My quest for Rome’s Best Gelato serves up 3 contenders

26 Jun

It didn’t start out as a quest.  But when you find yourself having gelato more then once a day, it’s time perhaps to seek deeper meaning in the process.

Many will claim that gelato is better for you than ice cream.  Certainly gelato, whose origin dates back to the court of the Medici in Florence in the 16th century, has been around much longer, and ice cream is in fact a recent variation.  It has a lower fat content and less air, so its flavours are intense and concentrated.

Many will also claim that gelato is made of natural ingredients, a claim at which I am going to have to draw the line.  In fact, when we are trying an unknown gelateria, our test will be to examine the colour of the pistachio gelato.  A bright vivid green means we’ll walk away; it’s full of colorants, at the very least.

But many gelateria do make their own frozen deliciousness from natural ingredients. Mmmmm….heavenly!  Here are 3 gelateria that I have found to be the very best in Rome. In general, a small serving each is plenty for me and Alessandro, and sets us back about 2.50 Euros in the tourist areas.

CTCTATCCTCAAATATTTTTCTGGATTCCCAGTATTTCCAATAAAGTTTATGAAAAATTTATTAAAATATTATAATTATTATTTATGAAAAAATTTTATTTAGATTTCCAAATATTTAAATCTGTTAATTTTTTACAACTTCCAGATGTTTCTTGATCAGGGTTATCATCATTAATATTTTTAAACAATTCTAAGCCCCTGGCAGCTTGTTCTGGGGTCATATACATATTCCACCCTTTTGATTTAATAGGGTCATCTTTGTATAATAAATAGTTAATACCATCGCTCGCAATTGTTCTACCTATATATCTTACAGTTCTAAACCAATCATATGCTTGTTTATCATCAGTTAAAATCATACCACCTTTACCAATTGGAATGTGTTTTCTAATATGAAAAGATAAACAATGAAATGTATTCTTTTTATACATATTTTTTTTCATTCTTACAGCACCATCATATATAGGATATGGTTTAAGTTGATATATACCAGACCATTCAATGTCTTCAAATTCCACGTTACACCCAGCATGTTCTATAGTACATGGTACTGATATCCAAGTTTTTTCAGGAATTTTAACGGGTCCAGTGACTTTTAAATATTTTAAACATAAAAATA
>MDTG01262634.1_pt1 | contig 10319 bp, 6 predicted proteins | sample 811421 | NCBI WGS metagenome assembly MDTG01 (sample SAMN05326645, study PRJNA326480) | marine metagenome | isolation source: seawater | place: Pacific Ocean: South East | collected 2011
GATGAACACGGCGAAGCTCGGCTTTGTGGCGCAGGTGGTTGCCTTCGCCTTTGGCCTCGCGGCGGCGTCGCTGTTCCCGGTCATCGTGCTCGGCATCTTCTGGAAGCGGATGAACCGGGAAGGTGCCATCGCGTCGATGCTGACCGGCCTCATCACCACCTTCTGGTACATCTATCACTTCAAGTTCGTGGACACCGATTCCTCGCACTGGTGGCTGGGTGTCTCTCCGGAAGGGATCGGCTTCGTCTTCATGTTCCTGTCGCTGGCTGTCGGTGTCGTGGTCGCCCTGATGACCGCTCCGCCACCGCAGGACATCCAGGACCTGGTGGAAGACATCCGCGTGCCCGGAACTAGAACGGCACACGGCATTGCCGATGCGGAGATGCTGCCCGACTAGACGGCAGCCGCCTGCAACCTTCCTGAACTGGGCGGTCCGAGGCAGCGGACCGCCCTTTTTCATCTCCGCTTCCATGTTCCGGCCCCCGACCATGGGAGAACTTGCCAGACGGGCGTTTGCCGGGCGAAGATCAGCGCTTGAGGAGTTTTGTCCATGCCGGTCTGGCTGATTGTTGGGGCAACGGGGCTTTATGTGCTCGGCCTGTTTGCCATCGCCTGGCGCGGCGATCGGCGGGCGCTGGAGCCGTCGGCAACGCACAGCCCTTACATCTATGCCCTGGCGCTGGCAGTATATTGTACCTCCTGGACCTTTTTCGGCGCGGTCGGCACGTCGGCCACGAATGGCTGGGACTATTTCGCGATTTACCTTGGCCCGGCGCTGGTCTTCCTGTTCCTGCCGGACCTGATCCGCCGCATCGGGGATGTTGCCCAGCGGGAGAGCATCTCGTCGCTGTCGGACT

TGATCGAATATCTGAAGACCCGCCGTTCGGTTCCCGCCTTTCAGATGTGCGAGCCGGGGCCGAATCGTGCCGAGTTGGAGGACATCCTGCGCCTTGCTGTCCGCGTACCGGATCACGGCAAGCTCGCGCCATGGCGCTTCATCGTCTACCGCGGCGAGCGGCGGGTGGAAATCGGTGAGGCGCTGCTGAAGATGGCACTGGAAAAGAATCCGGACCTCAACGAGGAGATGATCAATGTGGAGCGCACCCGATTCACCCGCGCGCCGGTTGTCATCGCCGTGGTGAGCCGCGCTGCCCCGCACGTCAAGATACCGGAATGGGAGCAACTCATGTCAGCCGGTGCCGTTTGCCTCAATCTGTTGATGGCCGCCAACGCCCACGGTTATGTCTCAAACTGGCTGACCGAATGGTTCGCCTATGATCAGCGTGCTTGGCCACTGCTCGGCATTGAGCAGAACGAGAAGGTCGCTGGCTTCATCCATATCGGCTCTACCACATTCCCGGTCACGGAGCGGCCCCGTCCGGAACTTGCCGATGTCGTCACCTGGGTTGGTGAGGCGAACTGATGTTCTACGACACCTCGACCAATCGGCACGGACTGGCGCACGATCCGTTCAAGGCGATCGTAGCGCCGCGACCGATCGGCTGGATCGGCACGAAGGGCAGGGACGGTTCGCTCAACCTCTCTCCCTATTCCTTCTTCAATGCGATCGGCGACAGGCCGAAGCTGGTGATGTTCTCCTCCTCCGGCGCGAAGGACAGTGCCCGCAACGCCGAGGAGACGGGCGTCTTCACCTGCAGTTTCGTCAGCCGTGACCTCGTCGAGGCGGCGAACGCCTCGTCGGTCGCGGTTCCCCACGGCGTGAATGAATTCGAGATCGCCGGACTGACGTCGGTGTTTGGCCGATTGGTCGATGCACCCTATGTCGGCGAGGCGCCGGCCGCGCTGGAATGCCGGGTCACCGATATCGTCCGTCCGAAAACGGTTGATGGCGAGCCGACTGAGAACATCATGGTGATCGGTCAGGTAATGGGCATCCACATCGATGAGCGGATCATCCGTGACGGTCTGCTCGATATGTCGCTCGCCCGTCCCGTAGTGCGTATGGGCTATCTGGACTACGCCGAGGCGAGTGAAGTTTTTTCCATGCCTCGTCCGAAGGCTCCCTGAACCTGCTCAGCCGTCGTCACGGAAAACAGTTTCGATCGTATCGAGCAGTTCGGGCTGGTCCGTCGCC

Via degli Uffici del Vicario, 40
(near the Pantheon and Piazza Navona)

Table service at Giolitti

This place is a pure old-school Italian salon.  Established in 1900, I love that Alessandro used to come here with his father when he was a child.  They win hands down in terms of the sheer variety of flavours – I haven’t counted but I imagine its over 50, including some unusual ones like chestnut (marrone), pear (pera) and pine nut (pina) – the latter a rich interesting flavour that I’ve developed a taste for. Even if you order a small (piccolino), you can choose 3 flavours (usually with a small at other locations you get 2).  The danger is that the amount of flavours can lead to some bad combinations.  Usually, I choose well by following a theory of either choosing a group of creamy flavours (crema, hazelnut, chocolate, espresso), or fruit flavours (limone, raspberry, strawberry, etc.) But the last time I chose mango, coconut and watermelon.  The watery-ness of the watermelon and the intense creaminess of the coconut clashed, and I ended up slicing the coconut off.  But the mango is my favourite here.